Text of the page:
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Knotweed Restaurant

5 Reasons To Make Your Own Stock

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Chef Mike Sonier tells us that making your own cooking stock is not all smoke and mirrors and is worth the effort.

Aromas of the best kitchens

A simmering stock pot filling your kitchen with the rich, deep, complex aromas of chicken beef or vegetable stock flavoured with herbs is reason enough to master this basic cooking art. A conversation with Chef Mike Sonier, owner of Naramata’s Knotweed Restaurant reveals other equally compelling reasons to make your own stock.

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  1. Health benefits 

“Take a look at the ingredients in store-bought packaged stock,” says Chef Mike. “You will find MSG, salt and a bunch of other preservatives to make it shelf stable. When you make your own stock there are huge health benefits.”

Stock made from bones is packed with minerals from calcium to magnesium, sulphur to silicon, and things like glucosamine. Basically it contains all the stuff we’re told to buy in expensive synthetic mineral supplement form for joints and arthritis, except it’s cheap, natural food and very easily digested.

If simmered long enough, stock is packed with gelatin. Gelatin supports skin and hair health, digestion, cellulite, tightens loose skin and is awesome for joint pain and inflammation.

  1. Cost effective 

Stock is the cheapest nutrient-dense food per cup.

Chef Mike says stock is an effective way of using materials that don’t have a direct food use without these items going to waste. Bones, chicken carcasses, limp vegetables and wilted herbs can all be used.

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  1. Sustainable cooking practices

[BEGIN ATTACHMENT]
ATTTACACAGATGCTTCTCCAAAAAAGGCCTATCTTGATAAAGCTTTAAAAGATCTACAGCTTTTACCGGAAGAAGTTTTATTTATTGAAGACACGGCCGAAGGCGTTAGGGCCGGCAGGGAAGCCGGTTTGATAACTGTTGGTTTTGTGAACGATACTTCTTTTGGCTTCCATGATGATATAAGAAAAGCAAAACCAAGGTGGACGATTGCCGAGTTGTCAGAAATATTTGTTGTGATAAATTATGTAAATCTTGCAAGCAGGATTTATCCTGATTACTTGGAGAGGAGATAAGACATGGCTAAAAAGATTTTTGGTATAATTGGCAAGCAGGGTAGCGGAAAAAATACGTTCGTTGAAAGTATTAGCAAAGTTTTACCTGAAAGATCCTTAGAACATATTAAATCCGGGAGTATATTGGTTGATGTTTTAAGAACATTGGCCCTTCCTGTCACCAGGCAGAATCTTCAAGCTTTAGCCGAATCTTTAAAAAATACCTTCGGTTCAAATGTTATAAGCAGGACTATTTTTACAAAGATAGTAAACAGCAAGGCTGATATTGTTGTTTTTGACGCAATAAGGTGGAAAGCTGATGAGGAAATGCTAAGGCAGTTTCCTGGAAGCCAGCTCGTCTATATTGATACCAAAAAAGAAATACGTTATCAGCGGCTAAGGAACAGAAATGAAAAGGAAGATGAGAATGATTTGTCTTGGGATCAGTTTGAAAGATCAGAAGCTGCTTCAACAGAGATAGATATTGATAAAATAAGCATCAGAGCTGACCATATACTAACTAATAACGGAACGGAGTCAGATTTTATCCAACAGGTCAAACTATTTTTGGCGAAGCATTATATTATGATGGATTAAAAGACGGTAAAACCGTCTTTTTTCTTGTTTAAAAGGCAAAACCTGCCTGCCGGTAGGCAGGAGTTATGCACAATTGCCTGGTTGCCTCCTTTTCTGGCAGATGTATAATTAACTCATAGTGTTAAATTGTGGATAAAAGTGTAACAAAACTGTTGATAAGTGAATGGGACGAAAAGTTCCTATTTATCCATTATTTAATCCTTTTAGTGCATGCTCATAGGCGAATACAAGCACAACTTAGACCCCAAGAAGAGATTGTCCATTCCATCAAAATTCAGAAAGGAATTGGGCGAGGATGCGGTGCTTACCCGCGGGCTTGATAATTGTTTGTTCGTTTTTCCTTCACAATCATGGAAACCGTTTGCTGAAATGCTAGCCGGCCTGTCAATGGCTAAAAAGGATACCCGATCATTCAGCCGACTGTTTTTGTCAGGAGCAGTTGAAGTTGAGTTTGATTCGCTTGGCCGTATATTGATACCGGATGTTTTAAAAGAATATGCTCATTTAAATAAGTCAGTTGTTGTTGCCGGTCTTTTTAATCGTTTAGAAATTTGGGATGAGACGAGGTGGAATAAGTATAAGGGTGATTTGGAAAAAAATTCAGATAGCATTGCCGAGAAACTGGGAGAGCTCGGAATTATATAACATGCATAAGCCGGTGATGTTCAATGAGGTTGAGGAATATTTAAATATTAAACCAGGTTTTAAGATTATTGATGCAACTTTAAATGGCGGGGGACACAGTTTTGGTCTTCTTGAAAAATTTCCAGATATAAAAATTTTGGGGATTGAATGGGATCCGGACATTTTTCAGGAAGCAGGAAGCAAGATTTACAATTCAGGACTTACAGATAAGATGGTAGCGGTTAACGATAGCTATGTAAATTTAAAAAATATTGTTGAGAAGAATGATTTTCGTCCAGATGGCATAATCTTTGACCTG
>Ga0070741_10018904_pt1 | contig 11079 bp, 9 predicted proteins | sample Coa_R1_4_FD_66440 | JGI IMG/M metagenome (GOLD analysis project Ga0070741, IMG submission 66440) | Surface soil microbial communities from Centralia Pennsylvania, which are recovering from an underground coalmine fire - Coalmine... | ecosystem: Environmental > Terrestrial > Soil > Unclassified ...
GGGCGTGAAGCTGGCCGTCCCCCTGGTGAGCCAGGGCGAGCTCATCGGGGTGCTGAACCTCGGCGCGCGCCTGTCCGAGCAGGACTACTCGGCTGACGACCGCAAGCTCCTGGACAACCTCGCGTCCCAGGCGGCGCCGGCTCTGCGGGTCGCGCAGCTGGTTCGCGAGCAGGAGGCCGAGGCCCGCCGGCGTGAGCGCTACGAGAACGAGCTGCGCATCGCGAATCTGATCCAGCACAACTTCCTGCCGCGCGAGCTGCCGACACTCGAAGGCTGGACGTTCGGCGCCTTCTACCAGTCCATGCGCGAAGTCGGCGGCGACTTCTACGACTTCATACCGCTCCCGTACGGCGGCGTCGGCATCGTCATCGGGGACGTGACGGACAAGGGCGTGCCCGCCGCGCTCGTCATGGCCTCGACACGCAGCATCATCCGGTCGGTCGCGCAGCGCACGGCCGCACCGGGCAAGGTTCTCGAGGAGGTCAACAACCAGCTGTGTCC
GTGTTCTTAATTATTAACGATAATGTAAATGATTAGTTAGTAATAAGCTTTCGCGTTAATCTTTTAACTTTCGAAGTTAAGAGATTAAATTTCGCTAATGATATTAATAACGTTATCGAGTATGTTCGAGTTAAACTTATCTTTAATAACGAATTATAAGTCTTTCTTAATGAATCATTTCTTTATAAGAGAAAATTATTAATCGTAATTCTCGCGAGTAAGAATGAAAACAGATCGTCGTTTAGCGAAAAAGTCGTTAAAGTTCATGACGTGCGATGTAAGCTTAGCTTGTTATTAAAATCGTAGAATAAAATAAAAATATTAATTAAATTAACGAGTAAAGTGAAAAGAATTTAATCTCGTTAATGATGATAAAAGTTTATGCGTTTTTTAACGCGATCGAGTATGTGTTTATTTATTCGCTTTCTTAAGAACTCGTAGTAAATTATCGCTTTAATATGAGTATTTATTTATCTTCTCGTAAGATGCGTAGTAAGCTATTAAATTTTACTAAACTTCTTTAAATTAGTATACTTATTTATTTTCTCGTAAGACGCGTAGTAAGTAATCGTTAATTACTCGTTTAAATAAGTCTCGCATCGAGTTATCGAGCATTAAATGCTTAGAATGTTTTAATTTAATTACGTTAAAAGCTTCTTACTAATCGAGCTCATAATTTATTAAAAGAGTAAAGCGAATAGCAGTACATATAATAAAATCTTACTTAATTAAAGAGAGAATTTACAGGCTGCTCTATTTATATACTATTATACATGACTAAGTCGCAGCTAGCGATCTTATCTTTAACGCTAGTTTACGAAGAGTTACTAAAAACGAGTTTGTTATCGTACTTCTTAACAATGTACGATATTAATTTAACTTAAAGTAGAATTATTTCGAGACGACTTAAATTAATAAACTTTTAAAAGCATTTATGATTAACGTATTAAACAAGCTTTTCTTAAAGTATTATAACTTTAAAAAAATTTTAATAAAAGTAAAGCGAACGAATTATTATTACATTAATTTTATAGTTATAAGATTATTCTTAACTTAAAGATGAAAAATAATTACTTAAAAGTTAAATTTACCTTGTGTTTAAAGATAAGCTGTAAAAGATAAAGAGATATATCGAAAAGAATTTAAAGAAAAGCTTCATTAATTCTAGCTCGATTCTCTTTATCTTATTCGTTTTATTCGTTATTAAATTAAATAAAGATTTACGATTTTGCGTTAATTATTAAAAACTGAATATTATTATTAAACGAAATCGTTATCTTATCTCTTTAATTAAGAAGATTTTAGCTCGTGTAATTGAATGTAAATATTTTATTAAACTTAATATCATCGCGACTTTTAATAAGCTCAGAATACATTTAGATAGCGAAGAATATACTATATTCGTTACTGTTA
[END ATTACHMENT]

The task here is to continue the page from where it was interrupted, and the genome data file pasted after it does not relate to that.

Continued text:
In addition to saving money, using the bones, scraps, and less than perfect vegetables reduces food waste. As you cook, save those odd carrot heels, the greens not quite fit for a salad, the stems of mushrooms, ribs of kale and collard greens, and pieces of onion Put all of these things, gradually, as you produce them, into a gallon-sized plastic bag and keep it in the freezer. When it’s full, you make vegetable stock. If you also happen to have the carcass of a roast chicken left over, you make chicken stock.

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  1. Quality of food, quality of taste

There are few other flavoring components that have such a dramatic impact on the quality of finished dishes, according to Chef Mike. Stocks are the backbone of quality soups, sauces and braising liquids.

  1. Amp up your cooking skills

An understanding of stocks and sauces will take your cooking to the next level and learning to prepare them will help build fundamental culinary skills.

Stock and Stir

Now that we have the why covered; Chef Mike will teach us the how at the next Naramata Blend cooking class. Mike will team up with Legend Distilling Owner Dawn Lennie to offer a cooking/mixology foundation course that will teach us how to make beautiful rich stocks and sauces and a Rosemary Swizzle cocktail.

Participants will enjoy a serving of Salt Spring Island mussels in a cream sauce paired with the special cocktail using Legend Distilling’s Doctor’s Orders Gin and Elephant Island Crabapple dessert wine and take home a recipe package.

 

Chef Mike honed his skills in his travels around Canada in the Maritimes, Toronto, Ottawa, Banff and British Columbia destinations such as Whistler, Vancouver and the Kootenays. Working with chefs in restaurants and consulting and catering along the way he compiled dishes and techniques to coax the most flavours out of a wide-range of ingredients before opening Knotweed.

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Some of Legend’s distilling equipment

Legend Distilling produces unique beautifully hand-crafted spirits with premium locally-sourced ingredients.

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Legend Distilling’s killer view

The class will take place at Legend Distilling March 28th and tickets are available at:

https://www.eventbrite.com/e/naramata-blend-cooking-class-series-presents-stock-and-stir-french-technique-stock-and-sauce-basics-tickets-32193988085

Post class I will post about making stock and share some of Mike’s tips.

 

 

 

 

 

 

X marks the happy spot where Knotweed Restaurant and Legend Distilling meet

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If Legend and Knotweed had a baby: This chocolate espresso torte with a toasted hazelnut crust and cashew creme makes stellar use of the cocoa nibs used to infuse Legend’s Blasted Brew Spiked Coffee. Dessert first? May get hit by a meteor before I finish lunch.

Farm to glass meet farm to fork.  Legend Distilling in Naramata is now home to Knotweed Restaurant and its a perfect marriage. Both Knotweed and Legend Distilling share concepts and philosophies on community and supporting and buying local and sustainable.